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did you change your mind

recent postings about individual manners (building a sandwich) or tipping etiquette, or restaurant responses (spilled water) have made me give a lot of thought to these issues, but I find most of the time, while I do see other points of view, it is rare for me to actually change my mind. What about some of the rest of you? Have you been persuaded, re-educated, coerced?

maybe i am more inflexible than i thought...... how disturbing

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  1. I can't say anyone's ever changed my mind, but it's enlightening to see other points of view. I have to admit I'm a bit addicted to the Julie & Julia related arguments and do find some of the arguments there quite persuasive. Some threads about organic cooking/cost issues do also provide some invaluable tips as well.

    3 Replies
    1. re: queencru

      I was actually thinking about this very thing today! Reading through a few of the more vigorous discussions on Chowhound, and engaging in a couple myself, has brought me to the conclusion that, in general, by the time one is an adult one's opinions and perspectives are pretty much set, for better or for worse. I've been persuaded a few times and have changed my opinion on a couple of occasions, but overall my foundational points-of-view remain the same. I wouldn't necessarily call this inflexibility (bad connotation) but rather certainty. I've spent a lifetime honing my values, determining what matters to me and what doesn't, and it's going to take more than an brief electronic exchange to amend that. For me, arguments that are well-reasoned, logical, and based on fact rather than emotion have the best chance of changing my mind. However, having said all that, if someone posts about a new world's greatest (fill in the blank) I'm gonna try it. Oh, and exilekiss' postings on the California board will make me do just about anything, even if I think it's wrong.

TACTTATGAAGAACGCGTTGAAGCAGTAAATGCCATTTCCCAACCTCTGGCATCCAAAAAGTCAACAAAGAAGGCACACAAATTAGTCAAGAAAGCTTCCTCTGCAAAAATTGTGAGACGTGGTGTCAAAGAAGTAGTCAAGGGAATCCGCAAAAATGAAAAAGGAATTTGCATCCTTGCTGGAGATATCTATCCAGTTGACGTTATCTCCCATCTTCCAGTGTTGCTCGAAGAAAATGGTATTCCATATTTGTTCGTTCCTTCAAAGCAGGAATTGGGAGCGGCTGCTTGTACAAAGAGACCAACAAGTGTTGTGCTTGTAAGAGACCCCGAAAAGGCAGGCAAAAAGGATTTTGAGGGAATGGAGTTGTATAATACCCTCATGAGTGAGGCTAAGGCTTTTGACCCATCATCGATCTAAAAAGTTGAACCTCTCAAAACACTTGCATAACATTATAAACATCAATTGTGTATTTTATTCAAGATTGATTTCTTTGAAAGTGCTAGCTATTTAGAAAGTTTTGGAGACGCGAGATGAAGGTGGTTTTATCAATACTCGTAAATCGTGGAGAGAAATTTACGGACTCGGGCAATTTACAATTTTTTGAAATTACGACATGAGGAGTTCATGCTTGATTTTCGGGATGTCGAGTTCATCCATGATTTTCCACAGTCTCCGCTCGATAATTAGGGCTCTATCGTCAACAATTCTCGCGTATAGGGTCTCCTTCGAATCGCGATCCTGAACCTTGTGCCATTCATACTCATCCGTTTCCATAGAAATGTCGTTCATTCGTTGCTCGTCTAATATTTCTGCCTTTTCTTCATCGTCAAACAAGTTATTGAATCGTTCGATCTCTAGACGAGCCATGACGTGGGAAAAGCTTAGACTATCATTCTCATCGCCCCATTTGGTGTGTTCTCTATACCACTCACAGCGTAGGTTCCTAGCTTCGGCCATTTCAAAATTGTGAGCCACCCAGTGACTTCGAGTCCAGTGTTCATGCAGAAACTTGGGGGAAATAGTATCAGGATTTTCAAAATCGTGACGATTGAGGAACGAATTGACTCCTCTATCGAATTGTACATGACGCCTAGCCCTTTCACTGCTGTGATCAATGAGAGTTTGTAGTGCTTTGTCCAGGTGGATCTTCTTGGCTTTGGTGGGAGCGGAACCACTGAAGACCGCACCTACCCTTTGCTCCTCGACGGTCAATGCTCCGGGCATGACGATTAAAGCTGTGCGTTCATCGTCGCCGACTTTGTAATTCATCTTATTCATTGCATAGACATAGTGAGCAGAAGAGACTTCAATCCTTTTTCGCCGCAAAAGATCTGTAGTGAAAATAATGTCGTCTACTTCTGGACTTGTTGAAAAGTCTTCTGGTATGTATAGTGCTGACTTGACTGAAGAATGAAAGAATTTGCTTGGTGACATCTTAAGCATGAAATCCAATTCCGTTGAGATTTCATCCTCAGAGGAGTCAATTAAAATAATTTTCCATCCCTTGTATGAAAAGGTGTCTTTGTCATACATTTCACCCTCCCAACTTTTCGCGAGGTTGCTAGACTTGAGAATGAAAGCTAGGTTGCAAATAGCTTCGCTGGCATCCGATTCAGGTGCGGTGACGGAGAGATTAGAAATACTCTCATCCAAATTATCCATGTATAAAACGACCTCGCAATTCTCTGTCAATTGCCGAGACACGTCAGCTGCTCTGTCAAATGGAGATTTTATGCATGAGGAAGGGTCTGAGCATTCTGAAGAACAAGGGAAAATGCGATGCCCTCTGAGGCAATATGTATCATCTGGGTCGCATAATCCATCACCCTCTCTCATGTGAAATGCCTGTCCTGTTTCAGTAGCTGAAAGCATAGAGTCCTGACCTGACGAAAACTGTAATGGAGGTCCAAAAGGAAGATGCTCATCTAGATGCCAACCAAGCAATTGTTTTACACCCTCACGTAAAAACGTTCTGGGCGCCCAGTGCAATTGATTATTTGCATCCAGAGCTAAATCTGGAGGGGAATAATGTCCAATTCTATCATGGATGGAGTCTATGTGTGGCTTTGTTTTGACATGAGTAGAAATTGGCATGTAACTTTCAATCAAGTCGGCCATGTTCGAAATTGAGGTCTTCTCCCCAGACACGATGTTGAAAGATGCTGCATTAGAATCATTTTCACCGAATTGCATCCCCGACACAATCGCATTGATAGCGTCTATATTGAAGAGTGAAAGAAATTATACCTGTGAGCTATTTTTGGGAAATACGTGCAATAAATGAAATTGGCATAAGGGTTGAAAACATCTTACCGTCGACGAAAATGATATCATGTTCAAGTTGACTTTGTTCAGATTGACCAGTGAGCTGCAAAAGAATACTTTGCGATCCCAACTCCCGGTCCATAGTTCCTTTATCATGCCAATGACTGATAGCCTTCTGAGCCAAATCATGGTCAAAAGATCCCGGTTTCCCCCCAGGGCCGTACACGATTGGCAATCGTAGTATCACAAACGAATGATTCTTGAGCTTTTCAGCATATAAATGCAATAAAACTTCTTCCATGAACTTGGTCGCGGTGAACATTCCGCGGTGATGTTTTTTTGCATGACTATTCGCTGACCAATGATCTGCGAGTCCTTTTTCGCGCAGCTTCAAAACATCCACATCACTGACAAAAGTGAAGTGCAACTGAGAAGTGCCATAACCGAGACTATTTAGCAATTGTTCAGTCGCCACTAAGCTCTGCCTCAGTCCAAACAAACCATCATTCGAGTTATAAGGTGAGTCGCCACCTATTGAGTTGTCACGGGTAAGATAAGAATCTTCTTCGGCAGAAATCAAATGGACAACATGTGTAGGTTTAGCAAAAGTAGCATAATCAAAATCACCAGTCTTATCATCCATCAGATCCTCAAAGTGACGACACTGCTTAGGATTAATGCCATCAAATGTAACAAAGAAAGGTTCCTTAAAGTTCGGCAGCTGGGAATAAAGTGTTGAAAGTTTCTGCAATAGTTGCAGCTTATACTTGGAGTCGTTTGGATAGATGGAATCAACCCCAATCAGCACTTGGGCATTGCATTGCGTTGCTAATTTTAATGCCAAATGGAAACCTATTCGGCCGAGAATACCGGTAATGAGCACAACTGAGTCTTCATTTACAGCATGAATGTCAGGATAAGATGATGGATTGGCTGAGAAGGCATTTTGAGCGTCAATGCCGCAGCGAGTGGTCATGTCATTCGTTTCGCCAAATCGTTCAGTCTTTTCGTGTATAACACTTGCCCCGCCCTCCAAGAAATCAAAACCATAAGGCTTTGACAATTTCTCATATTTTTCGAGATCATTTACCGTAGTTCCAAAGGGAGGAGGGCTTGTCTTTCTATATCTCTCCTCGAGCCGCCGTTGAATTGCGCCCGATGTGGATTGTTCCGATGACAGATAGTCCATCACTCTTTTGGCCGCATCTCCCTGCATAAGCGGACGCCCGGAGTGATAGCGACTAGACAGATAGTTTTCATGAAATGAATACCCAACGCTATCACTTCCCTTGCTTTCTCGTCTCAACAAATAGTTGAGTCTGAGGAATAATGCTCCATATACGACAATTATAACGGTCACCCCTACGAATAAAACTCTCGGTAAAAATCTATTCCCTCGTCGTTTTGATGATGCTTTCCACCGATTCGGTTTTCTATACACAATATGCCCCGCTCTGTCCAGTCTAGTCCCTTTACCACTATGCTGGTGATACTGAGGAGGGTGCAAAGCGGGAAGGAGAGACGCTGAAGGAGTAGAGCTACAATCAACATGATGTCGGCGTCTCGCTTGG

1. re: SDgirl

        "We have no permanent habits until we are forty. Then they begin to harden, presently they petrify, then business begins. " -- Mark Twain

        1. re: jmckee

          Ha! Mark Twain is the bomb (to borrow from the young people). I'm way past the petrified stage and well into the business stage.

    2. ya I've had my opinion changed here by others' arguments . . . usually it's b/c a piece of info has been offered I was unaware of.

      1 Reply
      1. re: cinnamon girl

        This is as it is in life. If missing a key piece of info we may come to the wrong conclusions.

      2. You know KM your timing is perfect. Jfood has spent the last two days on conference calls trying to convince others on his point of view and having others try to convince him of theirs. So far he has about an 85-15 split. Still quivering on the 15%.

        So as he wrote and read these same threads he sees the POV of others on the water thread and can be sympathetic to that issue. The "dark" grilled sheese he has absolutely no sympathy for the contrary POV. The build your sandwich does not have that restaurant-customer issue so he couldn;t care less.